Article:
The rowhouse looked so dark and shabby and cold I couldn't imagine that anyone -- not a 14-year-old boy and certainly not a 7-month-old baby -- actually lived inside. But Alice Arena knew better. That's why she knocked on the door.
Rush hour was over, thousands of commuters had left Baltimore for the night, and now Alice Arena, a 24-year-old woman who grew up in the happy suburb of Columbia, found herself trying to stir up the inhabitants of this dark rowhouse near Pennsylvania Avenue, deep inside one of the poorest sections of the city.
No one answered her knock.
Alice actually was looking for the 14-year-old boy. I'll call him Reggie for the purpose of this story. Reggie lives in the dark house with his mother and her 7-month-old baby. He's what the social workers call an "at-risk youth." That means there's a serious chance he could drop out of school, or get in trouble with the law, or run away from home and fall into the traps that destroy a lot of young men in the city. In fact, Reggie has been in trouble already; he recently served time in a juvenile detention center. That's why Alice was out in the night checking on him, knocking on his door, making sure he hadn't stumbled again.
It's her job.
She's a caseworker with the Choice program in South Baltimore. She's supposed to "track" the boy each day, to make sure he's home by a certain time, up the next morning and off to school. She and two other Choice workers, Damon Moreland and Richard Jones, track 29 kids altogether -- and that's just a fraction of Choice's caseload citywide -- in what must be one of the most intensive programs of its kind in the country.
Still no one answered Alice's knock.
"I'll come back later," she said.
"You will?" I asked, surprised that anyone could be so deeply committed to these vulnerable kids. But Choice is like that. It's sort of a Big Brother/Big Sister program on steroids.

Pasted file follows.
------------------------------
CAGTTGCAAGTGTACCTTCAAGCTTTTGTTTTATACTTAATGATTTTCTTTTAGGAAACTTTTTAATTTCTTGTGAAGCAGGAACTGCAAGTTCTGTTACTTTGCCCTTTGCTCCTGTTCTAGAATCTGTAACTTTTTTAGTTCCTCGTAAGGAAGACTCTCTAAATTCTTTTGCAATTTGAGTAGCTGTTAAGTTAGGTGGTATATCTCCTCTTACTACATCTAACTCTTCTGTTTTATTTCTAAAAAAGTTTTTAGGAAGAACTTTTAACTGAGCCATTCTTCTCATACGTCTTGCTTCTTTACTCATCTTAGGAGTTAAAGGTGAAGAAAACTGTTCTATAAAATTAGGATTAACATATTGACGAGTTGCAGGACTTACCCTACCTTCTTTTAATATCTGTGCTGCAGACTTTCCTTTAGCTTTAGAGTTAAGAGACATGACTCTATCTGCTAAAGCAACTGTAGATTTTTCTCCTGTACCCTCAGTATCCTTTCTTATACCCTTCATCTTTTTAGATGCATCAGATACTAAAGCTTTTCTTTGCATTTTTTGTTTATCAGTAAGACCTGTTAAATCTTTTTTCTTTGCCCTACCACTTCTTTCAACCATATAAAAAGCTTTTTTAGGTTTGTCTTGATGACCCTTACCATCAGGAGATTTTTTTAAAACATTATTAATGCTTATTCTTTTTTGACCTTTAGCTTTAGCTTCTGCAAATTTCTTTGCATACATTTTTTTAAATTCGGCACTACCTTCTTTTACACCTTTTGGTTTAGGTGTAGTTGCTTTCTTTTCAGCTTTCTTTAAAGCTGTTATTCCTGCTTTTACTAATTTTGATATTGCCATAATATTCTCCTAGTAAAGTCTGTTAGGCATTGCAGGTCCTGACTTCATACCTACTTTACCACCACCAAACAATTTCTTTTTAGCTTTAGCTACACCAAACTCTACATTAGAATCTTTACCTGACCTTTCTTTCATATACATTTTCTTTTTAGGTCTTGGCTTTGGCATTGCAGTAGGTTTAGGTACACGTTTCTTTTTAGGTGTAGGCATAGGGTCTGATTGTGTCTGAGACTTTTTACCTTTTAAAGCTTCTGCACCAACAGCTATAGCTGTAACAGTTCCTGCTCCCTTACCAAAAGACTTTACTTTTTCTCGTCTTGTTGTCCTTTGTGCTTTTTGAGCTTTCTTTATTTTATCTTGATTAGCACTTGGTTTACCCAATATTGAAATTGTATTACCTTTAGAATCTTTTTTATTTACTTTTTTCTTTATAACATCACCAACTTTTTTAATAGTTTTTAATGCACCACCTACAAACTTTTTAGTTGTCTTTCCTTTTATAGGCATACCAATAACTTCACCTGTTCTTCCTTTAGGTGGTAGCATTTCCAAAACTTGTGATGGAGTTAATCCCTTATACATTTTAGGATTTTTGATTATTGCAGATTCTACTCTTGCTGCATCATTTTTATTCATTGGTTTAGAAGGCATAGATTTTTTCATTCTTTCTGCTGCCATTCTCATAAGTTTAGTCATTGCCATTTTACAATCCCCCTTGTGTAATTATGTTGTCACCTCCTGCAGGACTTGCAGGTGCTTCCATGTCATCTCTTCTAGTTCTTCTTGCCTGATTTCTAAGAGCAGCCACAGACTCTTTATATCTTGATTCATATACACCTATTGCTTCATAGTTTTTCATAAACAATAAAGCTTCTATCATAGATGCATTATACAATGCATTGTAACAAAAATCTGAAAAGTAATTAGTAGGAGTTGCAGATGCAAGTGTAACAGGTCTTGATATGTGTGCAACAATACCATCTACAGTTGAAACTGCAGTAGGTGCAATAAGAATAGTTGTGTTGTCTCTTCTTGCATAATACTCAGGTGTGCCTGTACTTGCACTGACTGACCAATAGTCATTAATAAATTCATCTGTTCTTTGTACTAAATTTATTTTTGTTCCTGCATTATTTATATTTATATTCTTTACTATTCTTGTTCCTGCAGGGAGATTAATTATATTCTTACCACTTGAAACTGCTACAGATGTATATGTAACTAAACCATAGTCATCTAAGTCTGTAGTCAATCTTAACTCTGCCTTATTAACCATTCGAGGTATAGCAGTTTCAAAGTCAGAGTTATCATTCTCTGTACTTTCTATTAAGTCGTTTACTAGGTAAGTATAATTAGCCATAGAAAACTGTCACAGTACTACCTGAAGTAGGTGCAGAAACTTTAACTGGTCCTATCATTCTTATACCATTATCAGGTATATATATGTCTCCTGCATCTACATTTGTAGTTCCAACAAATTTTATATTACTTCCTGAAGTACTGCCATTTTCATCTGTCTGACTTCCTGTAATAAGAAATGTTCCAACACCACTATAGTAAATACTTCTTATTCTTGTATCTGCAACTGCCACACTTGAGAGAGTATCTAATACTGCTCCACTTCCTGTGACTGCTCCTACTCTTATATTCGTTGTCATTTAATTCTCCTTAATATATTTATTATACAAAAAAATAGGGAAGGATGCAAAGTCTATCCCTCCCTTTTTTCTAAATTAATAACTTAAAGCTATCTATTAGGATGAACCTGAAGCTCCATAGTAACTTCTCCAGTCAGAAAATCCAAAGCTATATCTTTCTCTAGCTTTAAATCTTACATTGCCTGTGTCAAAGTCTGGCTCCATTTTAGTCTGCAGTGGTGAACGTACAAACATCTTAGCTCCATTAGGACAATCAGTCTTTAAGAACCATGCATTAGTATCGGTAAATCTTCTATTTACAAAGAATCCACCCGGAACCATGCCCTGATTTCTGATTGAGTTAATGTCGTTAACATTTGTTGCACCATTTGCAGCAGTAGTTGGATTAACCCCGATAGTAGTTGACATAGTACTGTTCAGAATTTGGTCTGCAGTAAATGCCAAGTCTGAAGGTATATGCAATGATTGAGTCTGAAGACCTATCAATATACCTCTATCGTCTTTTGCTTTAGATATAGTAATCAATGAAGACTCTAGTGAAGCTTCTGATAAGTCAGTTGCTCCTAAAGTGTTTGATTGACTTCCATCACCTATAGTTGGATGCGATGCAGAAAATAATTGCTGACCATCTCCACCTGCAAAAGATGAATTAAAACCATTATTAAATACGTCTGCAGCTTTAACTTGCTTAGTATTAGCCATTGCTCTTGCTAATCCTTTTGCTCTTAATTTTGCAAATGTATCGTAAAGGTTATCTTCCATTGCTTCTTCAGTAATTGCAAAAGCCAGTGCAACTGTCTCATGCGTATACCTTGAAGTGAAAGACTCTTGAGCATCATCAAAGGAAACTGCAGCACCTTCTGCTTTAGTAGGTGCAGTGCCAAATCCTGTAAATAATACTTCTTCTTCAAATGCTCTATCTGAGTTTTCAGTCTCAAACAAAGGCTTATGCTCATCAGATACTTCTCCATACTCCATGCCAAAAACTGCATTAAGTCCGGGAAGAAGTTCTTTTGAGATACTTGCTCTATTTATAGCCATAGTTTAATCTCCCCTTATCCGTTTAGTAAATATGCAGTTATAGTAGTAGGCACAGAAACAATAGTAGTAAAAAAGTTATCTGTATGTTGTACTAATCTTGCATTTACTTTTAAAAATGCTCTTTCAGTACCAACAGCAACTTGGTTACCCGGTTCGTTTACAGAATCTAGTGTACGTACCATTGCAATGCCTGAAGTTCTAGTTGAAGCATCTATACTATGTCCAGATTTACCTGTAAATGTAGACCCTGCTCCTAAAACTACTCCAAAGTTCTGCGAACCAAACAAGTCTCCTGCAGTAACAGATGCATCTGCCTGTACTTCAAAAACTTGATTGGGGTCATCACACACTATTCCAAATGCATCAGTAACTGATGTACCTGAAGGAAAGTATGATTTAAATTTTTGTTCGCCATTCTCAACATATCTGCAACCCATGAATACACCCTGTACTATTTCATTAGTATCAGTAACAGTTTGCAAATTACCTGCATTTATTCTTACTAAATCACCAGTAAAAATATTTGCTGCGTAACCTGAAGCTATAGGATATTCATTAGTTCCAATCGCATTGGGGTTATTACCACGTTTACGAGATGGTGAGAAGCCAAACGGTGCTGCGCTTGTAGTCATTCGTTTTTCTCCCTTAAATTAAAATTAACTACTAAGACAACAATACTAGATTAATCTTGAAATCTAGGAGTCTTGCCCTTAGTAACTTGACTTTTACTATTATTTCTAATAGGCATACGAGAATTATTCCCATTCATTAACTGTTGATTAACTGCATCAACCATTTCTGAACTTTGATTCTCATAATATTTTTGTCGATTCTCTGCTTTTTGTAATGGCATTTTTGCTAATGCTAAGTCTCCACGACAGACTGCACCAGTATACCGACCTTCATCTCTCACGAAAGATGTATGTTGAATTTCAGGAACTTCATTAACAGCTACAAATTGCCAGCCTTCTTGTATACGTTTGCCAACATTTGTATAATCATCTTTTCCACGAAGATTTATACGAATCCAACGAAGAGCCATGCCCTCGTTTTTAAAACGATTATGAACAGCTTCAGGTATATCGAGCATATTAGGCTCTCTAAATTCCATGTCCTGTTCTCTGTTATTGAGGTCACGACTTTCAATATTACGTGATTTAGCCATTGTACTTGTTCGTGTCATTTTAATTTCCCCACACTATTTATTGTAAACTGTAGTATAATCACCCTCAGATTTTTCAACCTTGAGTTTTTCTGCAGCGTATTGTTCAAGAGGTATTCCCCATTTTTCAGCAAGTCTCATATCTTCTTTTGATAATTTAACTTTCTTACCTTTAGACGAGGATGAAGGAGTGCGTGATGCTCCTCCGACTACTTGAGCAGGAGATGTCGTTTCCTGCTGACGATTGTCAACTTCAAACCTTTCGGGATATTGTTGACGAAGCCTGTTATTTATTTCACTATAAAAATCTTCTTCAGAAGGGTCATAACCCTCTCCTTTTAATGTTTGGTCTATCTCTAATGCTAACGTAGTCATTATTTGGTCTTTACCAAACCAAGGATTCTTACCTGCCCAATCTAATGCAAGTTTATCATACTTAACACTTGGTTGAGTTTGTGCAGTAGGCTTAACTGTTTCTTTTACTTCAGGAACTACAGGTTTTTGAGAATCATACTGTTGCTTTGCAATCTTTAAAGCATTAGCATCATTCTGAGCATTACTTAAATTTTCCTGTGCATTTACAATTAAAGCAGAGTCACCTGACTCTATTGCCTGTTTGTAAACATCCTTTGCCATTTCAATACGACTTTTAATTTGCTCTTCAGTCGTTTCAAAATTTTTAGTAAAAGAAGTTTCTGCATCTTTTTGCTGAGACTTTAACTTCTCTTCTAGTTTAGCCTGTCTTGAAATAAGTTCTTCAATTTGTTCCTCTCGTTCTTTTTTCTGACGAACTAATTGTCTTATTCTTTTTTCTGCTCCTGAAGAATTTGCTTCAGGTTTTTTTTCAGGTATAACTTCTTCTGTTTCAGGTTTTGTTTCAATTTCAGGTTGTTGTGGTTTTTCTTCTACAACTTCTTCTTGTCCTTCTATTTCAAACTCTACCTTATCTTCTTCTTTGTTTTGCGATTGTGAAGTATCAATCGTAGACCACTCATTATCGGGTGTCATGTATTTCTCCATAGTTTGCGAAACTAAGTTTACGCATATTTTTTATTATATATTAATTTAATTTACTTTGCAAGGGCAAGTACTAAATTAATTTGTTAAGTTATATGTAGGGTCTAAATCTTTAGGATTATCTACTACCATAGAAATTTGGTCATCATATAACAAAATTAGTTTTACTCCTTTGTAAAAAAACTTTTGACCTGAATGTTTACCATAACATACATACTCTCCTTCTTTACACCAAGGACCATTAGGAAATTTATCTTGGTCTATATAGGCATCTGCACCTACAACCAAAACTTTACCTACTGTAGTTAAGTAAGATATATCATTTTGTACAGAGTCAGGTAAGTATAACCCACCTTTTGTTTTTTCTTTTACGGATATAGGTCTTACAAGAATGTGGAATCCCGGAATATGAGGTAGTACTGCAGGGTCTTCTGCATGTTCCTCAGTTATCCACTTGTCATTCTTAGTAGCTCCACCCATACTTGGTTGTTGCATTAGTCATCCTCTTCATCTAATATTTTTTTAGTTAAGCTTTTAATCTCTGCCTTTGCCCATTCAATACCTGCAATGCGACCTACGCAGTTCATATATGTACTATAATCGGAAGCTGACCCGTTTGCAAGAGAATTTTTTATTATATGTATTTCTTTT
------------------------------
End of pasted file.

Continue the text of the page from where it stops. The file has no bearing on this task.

"I'll check on all 29 kids before the night's over," Alice said.
It was 6:30. Night had fallen hard and cold on this street of shabby rowhouses, and no one had answered Alice's knock. We got back into her car.
Suddenly we heard young men screaming, "Hey! Hey! Hey!" They were beckoning us back to the dark house.
A woman yelled, "Hello, Alice."
It was Reggie's mother. She'd come out of the dark house, a sweater over her shoulders and her arms crossed tightly against the cold air.
"Has Reggie been home?" Alice asked.
"You just missed him," his mother said.
It seems that Reggie runs in and out of the house all the time. Living conditions have a lot to do with this. The house hasn't had electricity for several months. Reggie's mother keeps a kerosene heater in her bedroom. She said she keeps her 7-month-old daughter in the bedroom, too. Sometimes, she said, when the fumes bother the baby, she goes to a friend's house to get warm.
Out on the sidewalk, Alice Arena had a plan: Get Reggie back in school the next day. Get him a bus pass. Get him lunch tickets. And let's get his mother to the Department of Social Services. Work out a plan for getting the electricity turned on. And get her an application for subsidized housing so maybe she, Reggie and the baby can move into better quarters.
Maybe this is what it takes: A few good, committed people leading a few troubled kids and their troubled families out of the darkness. Showing them options. Helping them make choices. Getting them to feel better about themselves. Giving them hope.
Maybe this is what it takes: An intense, day-to-day, even hour-to-hour monitoring of kids in danger of falling into the traps -- into truancy and into illiteracy, into drugs, or into pregnancy, or even into jail.
This is hard work, but the young men and women who come to Choice dive in eagerly. The night I was with her, Alice Arena seemed to operate on the quiet faith that she was making a difference somewhere in someone's life.
She had to feel that way when Reggie's mother came out of the old rowhouse and called her by her first name and thanked her for all the help. She certainly must have felt that way when she got up the next day, found Reggie at home and got him to school. And she must have felt that way when she put Reggie's mother on track to get her 7-month-old baby out of that dark, cold house.